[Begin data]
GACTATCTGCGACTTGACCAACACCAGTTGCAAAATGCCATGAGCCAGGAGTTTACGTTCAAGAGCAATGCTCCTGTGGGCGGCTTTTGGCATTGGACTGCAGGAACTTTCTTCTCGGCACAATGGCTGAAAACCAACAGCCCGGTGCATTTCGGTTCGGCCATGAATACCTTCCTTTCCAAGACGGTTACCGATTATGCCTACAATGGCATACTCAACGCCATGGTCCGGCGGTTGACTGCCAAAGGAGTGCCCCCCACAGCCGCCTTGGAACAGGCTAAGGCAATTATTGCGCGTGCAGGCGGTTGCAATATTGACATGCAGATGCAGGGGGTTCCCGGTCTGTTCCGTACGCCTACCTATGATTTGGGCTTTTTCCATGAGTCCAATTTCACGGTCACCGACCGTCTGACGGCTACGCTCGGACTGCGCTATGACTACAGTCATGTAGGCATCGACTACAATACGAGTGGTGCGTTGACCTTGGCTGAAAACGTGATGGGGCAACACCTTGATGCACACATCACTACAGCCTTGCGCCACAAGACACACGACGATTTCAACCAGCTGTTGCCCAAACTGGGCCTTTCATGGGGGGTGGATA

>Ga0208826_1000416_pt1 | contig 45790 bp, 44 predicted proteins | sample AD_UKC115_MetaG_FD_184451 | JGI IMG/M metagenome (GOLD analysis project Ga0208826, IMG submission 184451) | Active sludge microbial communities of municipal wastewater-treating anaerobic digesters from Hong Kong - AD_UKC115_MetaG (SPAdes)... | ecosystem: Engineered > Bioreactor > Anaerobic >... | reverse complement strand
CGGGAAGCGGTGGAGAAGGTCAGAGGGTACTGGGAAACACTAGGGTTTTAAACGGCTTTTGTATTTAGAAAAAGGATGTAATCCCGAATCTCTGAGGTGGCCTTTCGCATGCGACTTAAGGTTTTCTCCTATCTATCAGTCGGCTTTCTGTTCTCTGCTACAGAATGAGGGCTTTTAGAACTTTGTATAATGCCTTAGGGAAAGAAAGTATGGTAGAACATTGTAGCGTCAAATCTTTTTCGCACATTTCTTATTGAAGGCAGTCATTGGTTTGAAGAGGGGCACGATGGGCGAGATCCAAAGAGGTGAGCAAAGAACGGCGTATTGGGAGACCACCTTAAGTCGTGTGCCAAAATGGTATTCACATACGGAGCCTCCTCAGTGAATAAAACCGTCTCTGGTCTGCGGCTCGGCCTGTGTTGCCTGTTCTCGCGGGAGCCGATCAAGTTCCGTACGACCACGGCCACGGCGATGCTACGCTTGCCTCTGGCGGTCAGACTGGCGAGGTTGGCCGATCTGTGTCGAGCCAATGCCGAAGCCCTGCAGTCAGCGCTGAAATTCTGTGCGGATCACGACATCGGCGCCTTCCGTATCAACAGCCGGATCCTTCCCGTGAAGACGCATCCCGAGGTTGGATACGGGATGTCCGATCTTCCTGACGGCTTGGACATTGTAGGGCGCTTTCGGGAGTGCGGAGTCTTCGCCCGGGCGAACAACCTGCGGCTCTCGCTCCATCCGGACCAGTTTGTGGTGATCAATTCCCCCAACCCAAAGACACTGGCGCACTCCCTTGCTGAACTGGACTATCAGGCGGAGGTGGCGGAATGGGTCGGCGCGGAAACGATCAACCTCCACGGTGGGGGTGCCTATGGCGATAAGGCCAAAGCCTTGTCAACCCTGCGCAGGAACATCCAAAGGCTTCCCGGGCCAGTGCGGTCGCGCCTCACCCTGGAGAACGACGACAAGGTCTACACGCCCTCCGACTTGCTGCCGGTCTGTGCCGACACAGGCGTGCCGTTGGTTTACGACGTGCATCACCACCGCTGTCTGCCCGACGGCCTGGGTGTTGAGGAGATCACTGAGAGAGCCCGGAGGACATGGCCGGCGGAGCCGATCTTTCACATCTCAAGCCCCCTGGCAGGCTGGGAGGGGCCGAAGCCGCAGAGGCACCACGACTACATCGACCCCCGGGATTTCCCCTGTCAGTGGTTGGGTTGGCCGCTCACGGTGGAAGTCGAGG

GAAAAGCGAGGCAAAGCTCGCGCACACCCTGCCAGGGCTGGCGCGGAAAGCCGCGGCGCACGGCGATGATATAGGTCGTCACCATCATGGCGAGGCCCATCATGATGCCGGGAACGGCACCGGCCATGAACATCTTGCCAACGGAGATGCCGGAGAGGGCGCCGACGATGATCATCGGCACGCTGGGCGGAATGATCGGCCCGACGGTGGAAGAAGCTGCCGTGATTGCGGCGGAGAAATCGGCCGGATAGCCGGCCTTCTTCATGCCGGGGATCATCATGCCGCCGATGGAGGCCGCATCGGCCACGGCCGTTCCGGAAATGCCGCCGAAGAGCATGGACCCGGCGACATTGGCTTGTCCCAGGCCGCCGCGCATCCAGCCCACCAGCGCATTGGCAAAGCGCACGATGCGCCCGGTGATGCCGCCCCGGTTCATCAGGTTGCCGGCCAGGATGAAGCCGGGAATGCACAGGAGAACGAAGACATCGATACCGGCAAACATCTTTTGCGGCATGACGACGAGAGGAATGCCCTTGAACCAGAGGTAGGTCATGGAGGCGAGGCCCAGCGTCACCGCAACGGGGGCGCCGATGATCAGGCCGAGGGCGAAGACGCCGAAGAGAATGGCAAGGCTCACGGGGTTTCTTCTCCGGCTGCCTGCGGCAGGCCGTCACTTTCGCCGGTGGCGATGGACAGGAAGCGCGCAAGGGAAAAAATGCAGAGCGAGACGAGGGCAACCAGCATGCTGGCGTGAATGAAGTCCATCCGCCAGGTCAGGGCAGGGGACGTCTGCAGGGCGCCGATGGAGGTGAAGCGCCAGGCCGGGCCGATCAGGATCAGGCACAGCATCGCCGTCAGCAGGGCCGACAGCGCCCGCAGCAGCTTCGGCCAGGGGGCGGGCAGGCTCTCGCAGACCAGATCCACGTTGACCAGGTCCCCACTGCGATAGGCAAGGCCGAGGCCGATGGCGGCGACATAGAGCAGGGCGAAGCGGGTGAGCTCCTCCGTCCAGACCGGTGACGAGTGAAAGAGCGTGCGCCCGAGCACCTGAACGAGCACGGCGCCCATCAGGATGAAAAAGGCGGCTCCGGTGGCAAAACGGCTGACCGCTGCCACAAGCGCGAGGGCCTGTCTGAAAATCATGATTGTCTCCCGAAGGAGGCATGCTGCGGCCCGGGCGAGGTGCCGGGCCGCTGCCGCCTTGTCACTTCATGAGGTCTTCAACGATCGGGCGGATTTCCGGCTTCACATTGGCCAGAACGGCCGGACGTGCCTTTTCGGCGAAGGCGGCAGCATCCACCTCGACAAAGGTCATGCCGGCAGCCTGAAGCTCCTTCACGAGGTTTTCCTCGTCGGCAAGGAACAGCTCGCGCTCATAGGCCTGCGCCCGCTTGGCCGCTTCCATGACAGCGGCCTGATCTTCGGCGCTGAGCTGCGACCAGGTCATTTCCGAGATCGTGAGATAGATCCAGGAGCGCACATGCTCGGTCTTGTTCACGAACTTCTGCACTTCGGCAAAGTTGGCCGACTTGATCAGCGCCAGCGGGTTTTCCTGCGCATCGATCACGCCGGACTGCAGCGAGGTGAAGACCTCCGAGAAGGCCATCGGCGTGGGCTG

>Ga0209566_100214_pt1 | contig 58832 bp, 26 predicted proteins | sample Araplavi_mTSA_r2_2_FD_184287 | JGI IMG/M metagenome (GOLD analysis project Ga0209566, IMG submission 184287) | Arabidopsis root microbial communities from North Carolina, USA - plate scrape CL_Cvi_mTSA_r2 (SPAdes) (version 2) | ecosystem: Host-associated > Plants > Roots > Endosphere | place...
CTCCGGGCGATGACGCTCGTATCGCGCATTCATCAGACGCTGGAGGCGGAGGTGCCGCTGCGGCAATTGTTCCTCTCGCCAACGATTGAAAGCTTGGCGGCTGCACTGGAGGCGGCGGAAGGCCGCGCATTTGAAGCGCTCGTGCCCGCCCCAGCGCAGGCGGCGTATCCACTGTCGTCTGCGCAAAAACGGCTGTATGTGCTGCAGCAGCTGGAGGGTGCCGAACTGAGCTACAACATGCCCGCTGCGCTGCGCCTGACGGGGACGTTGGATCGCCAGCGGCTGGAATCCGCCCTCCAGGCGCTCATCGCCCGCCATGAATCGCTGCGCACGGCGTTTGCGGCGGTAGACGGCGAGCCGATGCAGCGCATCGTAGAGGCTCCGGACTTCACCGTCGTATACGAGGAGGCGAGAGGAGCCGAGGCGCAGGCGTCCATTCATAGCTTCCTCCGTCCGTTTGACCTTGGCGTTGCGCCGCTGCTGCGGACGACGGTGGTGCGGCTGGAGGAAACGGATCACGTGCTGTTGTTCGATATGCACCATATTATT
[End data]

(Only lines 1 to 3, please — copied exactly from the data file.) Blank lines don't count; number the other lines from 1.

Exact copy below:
GACTATCTGCGACTTGACCAACACCAGTTGCAAAATGCCATGAGCCAGGAGTTTACGTTCAAGAGCAATGCTCCTGTGGGCGGCTTTTGGCATTGGACTGCAGGAACTTTCTTCTCGGCACAATGGCTGAAAACCAACAGCCCGGTGCATTTCGGTTCGGCCATGAATACCTTCCTTTCCAAGACGGTTACCGATTATGCCTACAATGGCATACTCAACGCCATGGTCCGGCGGTTGACTGCCAAAGGAGTGCCCCCCACAGCCGCCTTGGAACAGGCTAAGGCAATTATTGCGCGTGCAGGCGGTTGCAATATTGACATGCAGATGCAGGGGGTTCCCGGTCTGTTCCGTACGCCTACCTATGATTTGGGCTTTTTCCATGAGTCCAATTTCACGGTCACCGACCGTCTGACGGCTACGCTCGGACTGCGCTATGACTACAGTCATGTAGGCATCGACTACAATACGAGTGGTGCGTTGACCTTGGCTGAAAACGTGATGGGGCAACACCTTGATGCACACATCACTACAGCCTTGCGCCACAAGACACACGACGATTTCAACCAGCTGTTGCCCAAACTGGGCCTTTCATGGGGGGTGGATA

>Ga0208826_1000416_pt1 | contig 45790 bp, 44 predicted proteins | sample AD_UKC115_MetaG_FD_184451 | JGI IMG/M metagenome (GOLD analysis project Ga0208826, IMG submission 184451) | Active sludge microbial communities of municipal wastewater-treating anaerobic digesters from Hong Kong - AD_UKC115_MetaG (SPAdes)... | ecosystem: Engineered > Bioreactor > Anaerobic >... | reverse complement strand
CGGGAAGCGGTGGAGAAGGTCAGAGGGTACTGGGAAACACTAGGGTTTTAAACGGCTTTTGTATTTAGAAAAAGGATGTAATCCCGAATCTCTGAGGTGGCCTTTCGCATGCGACTTAAGGTTTTCTCCTATCTATCAGTCGGCTTTCTGTTCTCTGCTACAGAATGAGGGCTTTTAGAACTTTGTATAATGCCTTAGGGAAAGAAAGTATGGTAGAACATTGTAGCGTCAAATCTTTTTCGCACATTTCTTATTGAAGGCAGTCATTGGTTTGAAGAGGGGCACGATGGGCGAGATCCAAAGAGGTGAGCAAAGAACGGCGTATTGGGAGACCACCTTAAGTCGTGTGCCAAAATGGTATTCACATACGGAGCCTCCTCAGTGAATAAAACCGTCTCTGGTCTGCGGCTCGGCCTGTGTTGCCTGTTCTCGCGGGAGCCGATCAAGTTCCGTACGACCACGGCCACGGCGATGCTACGCTTGCCTCTGGCGGTCAGACTGGCGAGGTTGGCCGATCTGTGTCGAGCCAATGCCGAAGCCCTGCAGTCAGCGCTGAAATTCTGTGCGGATCACGACATCGGCGCCTTCCGTATCAACAGCCGGATCCTTCCCGTGAAGACGCATCCCGAGGTTGGATACGGGATGTCCGATCTTCCTGACGGCTTGGACATTGTAGGGCGCTTTCGGGAGTGCGGAGTCTTCGCCCGGGCGAACAACCTGCGGCTCTCGCTCCATCCGGACCAGTTTGTGGTGATCAATTCCCCCAACCCAAAGACACTGGCGCACTCCCTTGCTGAACTGGACTATCAGGCGGAGGTGGCGGAATGGGTCGGCGCGGAAACGATCAACCTCCACGGTGGGGGTGCCTATGGCGATAAGGCCAAAGCCTTGTCAACCCTGCGCAGGAACATCCAAAGGCTTCCCGGGCCAGTGCGGTCGCGCCTCACCCTGGAGAACGACGACAAGGTCTACACGCCCTCCGACTTGCTGCCGGTCTGTGCCGACACAGGCGTGCCGTTGGTTTACGACGTGCATCACCACCGCTGTCTGCCCGACGGCCTGGGTGTTGAGGAGATCACTGAGAGAGCCCGGAGGACATGGCCGGCGGAGCCGATCTTTCACATCTCAAGCCCCCTGGCAGGCTGGGAGGGGCCGAAGCCGCAGAGGCACCACGACTACATCGACCCCCGGGATTTCCCCTGTCAGTGGTTGGGTTGGCCGCTCACGGTGGAAGTCGAGG